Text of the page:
Seagate Hybrid HD in Mac Pro?

Discussion in 'Mac Pro' started by JesterJJZ, Jun 12, 2010.

  1. JesterJJZ macrumors 68020

    JesterJJZ

    Joined:
    Jul 21, 2004
    #1
    Anyone put one of these in a Mac Pro? I was considering upgrading my 2006 MP with a SSD but I'm considering one of these for now. I'll probably be getting a new MP within the next couple years so I don't want to go upgrade crazy. Anyone have any experience with one of these? I know the initial batch had noise issues, but it looks like they have been worked out.

    http://www.newegg.com/Product/Product.aspx?Item=N82E16822148591
     
  2. strausd macrumors 68030

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    Texas
    #2
    I have not tried it but I have read a few reviews saying they work fine for Mac. The thing that worries me is that what happens if you open certain applications or files so much that it takes off your boot files from the NAND? Would that keep those applications and files on the NAND and put the boot files on the mechanical part? If so, then boot times would go back to being the same as a 100% mechanical drive.
     
  3. JesterJJZ thread starter macrumors 68020

    JesterJJZ

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    Jul 21, 2004
    #3
    Boot times don't really bother me, I reboot my machine maybe once or twice a month. I think it constantly refreshes the SDD section to keep the most used files on there so there shouldn't be any issues. From what I read it takes a few reboots for the drive to learn what files you use the most.
     
  4. duky macrumors 6502

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    North Carolina
    #4
    If you have a Mac Pro with 16GB of RAM you sound like a "go all out" kind of person who doesn't compromise and probably is a power user; for that reason, I think you should go full on and get an SSD that will be a ton better for you.
     
  5. JesterJJZ thread starter macrumors 68020

    JesterJJZ

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    #5
    While I guess I am a "power user" I just want to prolong my system as long as I can without going crazy with upgrades. I'm hoping to hold out until Sandybridge for my next upgrade. I guess my alternative would just be an 80gig Intel SSD.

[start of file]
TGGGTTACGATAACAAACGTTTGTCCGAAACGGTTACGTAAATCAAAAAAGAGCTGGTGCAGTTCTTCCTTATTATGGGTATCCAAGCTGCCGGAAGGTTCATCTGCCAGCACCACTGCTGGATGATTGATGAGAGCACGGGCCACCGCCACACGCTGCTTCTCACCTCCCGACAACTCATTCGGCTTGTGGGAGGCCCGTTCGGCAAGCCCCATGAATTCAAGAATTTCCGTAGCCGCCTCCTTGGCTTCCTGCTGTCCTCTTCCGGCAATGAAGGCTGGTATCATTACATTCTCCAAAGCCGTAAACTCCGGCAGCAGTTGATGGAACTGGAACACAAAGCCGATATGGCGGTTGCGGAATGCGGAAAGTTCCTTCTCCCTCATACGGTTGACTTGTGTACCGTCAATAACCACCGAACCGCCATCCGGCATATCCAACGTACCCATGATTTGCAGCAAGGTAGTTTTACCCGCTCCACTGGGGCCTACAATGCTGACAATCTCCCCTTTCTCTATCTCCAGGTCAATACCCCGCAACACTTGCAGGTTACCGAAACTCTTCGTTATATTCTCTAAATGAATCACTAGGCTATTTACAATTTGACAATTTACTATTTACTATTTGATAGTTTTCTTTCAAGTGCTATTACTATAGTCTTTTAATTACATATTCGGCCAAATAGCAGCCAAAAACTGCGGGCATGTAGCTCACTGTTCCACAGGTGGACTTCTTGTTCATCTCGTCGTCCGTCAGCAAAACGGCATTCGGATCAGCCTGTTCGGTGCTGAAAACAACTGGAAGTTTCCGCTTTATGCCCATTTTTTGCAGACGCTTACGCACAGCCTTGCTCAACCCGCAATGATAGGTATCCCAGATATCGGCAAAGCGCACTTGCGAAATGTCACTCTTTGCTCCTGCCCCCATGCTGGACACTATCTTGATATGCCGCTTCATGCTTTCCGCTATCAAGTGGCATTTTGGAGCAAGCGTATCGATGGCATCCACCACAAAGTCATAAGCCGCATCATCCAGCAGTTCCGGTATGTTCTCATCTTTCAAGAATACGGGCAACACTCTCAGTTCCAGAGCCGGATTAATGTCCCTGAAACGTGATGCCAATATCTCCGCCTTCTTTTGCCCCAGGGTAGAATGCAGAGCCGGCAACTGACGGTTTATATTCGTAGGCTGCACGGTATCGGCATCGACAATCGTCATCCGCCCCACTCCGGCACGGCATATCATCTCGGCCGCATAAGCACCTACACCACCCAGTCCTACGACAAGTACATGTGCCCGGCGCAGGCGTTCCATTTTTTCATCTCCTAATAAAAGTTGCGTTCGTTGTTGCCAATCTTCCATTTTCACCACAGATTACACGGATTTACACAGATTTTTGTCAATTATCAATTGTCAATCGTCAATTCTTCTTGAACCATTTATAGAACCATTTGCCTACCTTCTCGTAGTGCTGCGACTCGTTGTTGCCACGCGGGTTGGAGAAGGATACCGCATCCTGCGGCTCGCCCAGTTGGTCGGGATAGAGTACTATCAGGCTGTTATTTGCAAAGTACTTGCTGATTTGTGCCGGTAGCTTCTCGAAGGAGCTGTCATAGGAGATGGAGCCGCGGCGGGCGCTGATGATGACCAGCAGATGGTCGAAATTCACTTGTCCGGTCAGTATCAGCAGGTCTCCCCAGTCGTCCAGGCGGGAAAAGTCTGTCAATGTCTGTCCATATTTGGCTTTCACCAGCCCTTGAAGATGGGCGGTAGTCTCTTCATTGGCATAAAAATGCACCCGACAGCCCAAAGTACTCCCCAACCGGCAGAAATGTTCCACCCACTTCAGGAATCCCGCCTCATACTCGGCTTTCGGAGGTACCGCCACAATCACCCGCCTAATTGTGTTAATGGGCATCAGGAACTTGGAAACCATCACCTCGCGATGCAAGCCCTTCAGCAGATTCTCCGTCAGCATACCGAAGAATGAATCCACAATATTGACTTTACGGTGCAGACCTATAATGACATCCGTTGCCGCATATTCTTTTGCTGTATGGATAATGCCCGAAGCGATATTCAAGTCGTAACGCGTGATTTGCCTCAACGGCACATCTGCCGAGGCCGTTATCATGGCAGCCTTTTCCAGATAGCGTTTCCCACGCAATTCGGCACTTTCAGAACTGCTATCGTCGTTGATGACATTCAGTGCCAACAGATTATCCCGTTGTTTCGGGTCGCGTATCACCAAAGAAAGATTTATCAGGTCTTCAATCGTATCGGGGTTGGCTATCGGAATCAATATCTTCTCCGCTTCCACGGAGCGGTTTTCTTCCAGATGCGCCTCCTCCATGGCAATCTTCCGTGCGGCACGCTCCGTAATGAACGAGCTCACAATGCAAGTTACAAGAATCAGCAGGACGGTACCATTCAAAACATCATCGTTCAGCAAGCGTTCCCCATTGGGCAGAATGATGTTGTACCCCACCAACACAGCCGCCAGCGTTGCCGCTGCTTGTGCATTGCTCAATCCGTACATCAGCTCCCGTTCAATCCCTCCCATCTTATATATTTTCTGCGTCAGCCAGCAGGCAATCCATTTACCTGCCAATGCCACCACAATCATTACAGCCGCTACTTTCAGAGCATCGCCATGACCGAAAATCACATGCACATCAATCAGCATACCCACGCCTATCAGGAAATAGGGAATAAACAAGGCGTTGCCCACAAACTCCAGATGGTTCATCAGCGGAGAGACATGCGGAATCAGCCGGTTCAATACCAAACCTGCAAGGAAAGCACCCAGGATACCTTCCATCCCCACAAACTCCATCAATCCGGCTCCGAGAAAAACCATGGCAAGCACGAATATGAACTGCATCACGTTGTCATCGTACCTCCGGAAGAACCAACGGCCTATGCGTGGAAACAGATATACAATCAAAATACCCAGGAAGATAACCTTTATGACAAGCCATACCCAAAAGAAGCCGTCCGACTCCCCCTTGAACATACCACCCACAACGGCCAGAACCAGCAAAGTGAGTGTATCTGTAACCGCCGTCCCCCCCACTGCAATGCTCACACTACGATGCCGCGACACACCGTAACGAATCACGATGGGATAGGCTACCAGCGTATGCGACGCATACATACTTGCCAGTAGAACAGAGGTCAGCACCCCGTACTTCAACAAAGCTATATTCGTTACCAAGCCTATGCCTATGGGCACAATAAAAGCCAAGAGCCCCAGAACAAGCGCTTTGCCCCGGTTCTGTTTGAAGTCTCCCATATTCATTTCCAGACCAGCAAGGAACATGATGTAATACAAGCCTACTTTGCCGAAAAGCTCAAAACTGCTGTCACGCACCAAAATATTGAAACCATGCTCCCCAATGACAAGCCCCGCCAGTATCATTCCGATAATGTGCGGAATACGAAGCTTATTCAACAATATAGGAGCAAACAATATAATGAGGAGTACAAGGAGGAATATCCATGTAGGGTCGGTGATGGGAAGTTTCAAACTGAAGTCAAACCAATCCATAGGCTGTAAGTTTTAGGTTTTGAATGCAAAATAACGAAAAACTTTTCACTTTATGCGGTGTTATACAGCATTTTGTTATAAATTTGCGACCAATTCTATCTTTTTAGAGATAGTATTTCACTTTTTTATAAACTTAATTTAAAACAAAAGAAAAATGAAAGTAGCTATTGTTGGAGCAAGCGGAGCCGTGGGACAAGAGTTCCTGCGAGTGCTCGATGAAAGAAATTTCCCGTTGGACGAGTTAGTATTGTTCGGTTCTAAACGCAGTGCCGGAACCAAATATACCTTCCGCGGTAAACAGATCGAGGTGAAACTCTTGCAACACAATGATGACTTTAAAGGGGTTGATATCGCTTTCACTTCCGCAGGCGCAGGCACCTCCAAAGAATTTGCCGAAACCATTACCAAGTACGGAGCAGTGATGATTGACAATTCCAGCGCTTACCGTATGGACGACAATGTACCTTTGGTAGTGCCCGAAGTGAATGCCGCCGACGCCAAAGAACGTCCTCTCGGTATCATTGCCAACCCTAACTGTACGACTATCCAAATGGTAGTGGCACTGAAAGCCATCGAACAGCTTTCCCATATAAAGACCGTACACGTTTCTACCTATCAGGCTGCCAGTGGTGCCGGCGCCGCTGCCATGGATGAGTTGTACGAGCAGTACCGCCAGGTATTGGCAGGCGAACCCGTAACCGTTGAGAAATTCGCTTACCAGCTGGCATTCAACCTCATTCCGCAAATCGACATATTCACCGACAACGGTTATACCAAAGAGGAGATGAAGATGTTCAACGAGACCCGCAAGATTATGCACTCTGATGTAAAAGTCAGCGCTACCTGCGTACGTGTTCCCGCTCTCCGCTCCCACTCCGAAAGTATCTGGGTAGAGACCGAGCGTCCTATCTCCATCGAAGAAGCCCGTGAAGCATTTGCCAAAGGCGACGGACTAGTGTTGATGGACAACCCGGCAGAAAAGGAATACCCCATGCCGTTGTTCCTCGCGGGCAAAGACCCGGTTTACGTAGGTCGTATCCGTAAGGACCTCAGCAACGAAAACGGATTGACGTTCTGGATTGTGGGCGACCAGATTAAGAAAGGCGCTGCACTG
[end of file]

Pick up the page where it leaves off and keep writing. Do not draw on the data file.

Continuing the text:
6. duky macrumors 6502

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    #6
    That, or I'd say the 160 which I think is better value considering it has faster speeds. Then again with a Mac Pro you have multiple bays so the size of one of the hard drives doesn't matter very much does it?
     
  7. JesterJJZ thread starter macrumors 68020

    JesterJJZ

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    #7
    Well, right now I have all 4 bays full plus one in the optical! But my point is I don't want to put much more money into my current setup. When the next Final Cut update comes out I'll be doing a full system reinstall so that's when I plan on just getting a new drive for boot.
     
  8. gglockner macrumors 6502

    gglockner

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    #8
    I'm on the fence between an Intel 160GB SSD and the Seagate Momentus XT Hybrid HD. I'm leaning towards a pair of Seagates running in RAID-0. Should give great performance, maybe not quite as fast as the Intel but I won't have to worry about the issues of write speed slowdown. The OWC Mercury SSD sounds great but it's more than I want to spend, especially for a no-name drive.

    I'm not making any decisions until I return from some travel, but I'm leaning toward the Momentus XT.
     
  9. deconstruct60 macrumors 604

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    Mar 10, 2009
    #9
    This all somewhat depends upon what the percentage free space is in your file system and the size of the files you manipulate on average. Also depends if you open the same files repetitively.

    One reason to have 5 drives is to stripe wide with RAID-0. In a quest for speed, only use the outer sectors of the drives and read/write in parallel to 2,3,4 drives. That leaves numerous drives with lots of empty space. Space is not a topmost or secondary constraint.

    Another reason to have 5 drives is that the percentage free space on your drives is low. You have lots of data to store. Also want speed, but cannot ignore the question of space and have a budget. ( can do all kinds of things if budget is infinite. In reality most folks have a fixed budget to work with. Once trying to satifying 1,2, or 3 constraints the same time need to work through compromises.)


    For example if have two 320GB drives in a raid 0 set up holding 400-500GB of data now, you can just swamp out those two and put in two XTs. That would be an example of the second case. If had three 320GB drives in raid-0 holding 120-320GB of data that would be an example of the first.